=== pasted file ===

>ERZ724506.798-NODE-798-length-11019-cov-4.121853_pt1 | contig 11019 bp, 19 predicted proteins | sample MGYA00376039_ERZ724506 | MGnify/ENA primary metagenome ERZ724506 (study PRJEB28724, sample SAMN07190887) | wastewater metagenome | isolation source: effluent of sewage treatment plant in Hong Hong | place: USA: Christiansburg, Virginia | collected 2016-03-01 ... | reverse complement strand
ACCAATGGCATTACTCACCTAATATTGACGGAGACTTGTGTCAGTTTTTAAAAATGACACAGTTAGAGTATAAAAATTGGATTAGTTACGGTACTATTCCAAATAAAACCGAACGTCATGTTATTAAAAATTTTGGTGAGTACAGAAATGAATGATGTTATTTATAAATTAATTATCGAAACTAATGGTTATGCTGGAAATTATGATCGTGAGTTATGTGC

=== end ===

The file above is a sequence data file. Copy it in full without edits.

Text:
>ERZ724506.798-NODE-798-length-11019-cov-4.121853_pt1 | contig 11019 bp, 19 predicted proteins | sample MGYA00376039_ERZ724506 | MGnify/ENA primary metagenome ERZ724506 (study PRJEB28724, sample SAMN07190887) | wastewater metagenome | isolation source: effluent of sewage treatment plant in Hong Hong | place: USA: Christiansburg, Virginia | collected 2016-03-01 ... | reverse complement strand
ACCAATGGCATTACTCACCTAATATTGACGGAGACTTGTGTCAGTTTTTAAAAATGACACAGTTAGAGTATAAAAATTGGATTAGTTACGGTACTATTCCAAATAAAACCGAACGTCATGTTATTAAAAATTTTGGTGAGTACAGAAATGAATGATGTTATTTATAAATTAATTATCGAAACTAATGGTTATGCTGGAAATTATGATCGTGAGTTATGTGC